Algebra of Random Variables
Random variables have been introduced as functions defined on sample spaces. The simplest ones are the identity function,
It is customary to use capital (and often bold capital) letters to denote random variables. For example, on the sample space of 2 tosses of a coin the number of heads is an rv. Let it be H:
H(HH) = 2, H(HT) = H(TH) = 1, H(TT) = 0. |
The sum total S of two die is a random variable with the range
Associated with every random variable is a probability distribution (function) defined on the range of the rv:
f_{X}(t) = P(X = t). |
So, for example, f_{H} is a function defined on the set
f_{H}(0) = 1/4, f_{H}(1) = 1/2, f_{H}(2) = 1/4. |
Also,
f_{X}(x) = P(X = x) = P(x). |
All that can be done with two functions defined on the same domain, can be done with two random variables defined on the same sample space. For example, if two random variables S and T are numeric and defined on the same sample space {x} then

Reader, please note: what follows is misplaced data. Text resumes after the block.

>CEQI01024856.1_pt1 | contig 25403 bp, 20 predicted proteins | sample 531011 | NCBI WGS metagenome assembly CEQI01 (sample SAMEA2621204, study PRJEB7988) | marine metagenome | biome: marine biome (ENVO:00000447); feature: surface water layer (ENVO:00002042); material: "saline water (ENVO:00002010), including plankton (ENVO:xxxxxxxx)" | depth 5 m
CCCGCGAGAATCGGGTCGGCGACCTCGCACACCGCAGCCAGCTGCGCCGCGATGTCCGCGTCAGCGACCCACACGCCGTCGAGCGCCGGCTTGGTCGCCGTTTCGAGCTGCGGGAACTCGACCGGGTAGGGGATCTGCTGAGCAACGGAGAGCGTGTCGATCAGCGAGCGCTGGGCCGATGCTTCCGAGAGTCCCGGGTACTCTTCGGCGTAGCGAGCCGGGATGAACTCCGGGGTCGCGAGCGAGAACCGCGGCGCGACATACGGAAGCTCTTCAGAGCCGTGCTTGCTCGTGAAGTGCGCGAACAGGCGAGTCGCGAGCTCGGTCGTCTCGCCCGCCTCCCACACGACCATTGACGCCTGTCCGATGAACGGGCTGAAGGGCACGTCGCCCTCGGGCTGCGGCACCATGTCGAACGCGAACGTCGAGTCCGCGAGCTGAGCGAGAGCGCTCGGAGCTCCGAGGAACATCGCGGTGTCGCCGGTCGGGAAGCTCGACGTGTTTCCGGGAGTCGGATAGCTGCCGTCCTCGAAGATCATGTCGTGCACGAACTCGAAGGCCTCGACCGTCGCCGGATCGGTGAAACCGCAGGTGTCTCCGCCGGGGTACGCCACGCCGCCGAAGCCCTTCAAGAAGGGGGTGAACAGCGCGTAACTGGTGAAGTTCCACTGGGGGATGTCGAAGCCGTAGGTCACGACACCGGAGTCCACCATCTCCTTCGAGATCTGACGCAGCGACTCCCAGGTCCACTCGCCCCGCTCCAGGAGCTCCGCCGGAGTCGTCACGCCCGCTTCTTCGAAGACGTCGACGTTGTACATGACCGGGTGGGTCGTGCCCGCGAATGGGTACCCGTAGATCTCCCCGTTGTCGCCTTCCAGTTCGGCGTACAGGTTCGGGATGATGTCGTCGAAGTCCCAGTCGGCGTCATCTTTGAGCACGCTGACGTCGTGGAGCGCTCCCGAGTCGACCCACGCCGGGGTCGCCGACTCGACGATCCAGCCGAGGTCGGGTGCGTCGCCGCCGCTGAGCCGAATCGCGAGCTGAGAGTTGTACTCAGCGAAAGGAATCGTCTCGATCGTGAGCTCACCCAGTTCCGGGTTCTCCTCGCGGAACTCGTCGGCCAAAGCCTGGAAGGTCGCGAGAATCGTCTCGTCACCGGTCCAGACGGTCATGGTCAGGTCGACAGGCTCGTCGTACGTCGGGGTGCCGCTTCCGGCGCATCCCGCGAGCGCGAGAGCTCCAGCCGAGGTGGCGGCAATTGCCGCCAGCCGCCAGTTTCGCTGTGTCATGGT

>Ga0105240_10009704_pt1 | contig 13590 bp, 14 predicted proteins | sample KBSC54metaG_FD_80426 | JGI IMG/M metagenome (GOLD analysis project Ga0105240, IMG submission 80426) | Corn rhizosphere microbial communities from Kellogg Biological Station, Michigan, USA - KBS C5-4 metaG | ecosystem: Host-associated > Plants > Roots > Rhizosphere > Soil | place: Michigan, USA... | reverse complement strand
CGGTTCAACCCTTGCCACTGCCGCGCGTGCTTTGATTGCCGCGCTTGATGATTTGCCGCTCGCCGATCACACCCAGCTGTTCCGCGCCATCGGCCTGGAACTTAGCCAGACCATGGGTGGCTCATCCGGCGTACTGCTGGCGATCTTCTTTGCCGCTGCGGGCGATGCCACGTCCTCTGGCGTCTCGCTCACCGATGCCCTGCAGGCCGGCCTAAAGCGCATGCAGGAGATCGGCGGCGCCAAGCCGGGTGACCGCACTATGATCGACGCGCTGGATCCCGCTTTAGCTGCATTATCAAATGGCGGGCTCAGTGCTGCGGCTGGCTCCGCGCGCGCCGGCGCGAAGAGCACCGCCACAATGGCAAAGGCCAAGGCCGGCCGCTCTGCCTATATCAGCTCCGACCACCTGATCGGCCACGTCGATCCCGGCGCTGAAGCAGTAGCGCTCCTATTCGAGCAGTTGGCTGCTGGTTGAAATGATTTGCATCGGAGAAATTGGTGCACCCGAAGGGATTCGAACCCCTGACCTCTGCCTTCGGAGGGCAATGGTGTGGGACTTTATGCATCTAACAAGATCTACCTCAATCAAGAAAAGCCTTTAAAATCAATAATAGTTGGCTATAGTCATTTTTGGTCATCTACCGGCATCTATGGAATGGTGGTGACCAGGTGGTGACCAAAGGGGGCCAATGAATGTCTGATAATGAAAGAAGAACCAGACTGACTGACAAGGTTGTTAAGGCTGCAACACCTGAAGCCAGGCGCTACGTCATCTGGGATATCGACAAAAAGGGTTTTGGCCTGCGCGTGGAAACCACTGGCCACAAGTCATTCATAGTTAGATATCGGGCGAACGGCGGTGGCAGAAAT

(S + T)(x) = S(x) + T(x). |
A constant RV can be added to any other. (An RV is constant if it takes on only one value and that - naturally enough - with the probability of 1. It may be considered as defined on any finite sample space and assigned arbitrary probabilities at every elementary outcome, subject to the sole restriction that those proabilities add up to 1.)
Also, for a function f defined on all possible values of a RV X we can define a RV
P(Y = f(x)) = P(X = x). |
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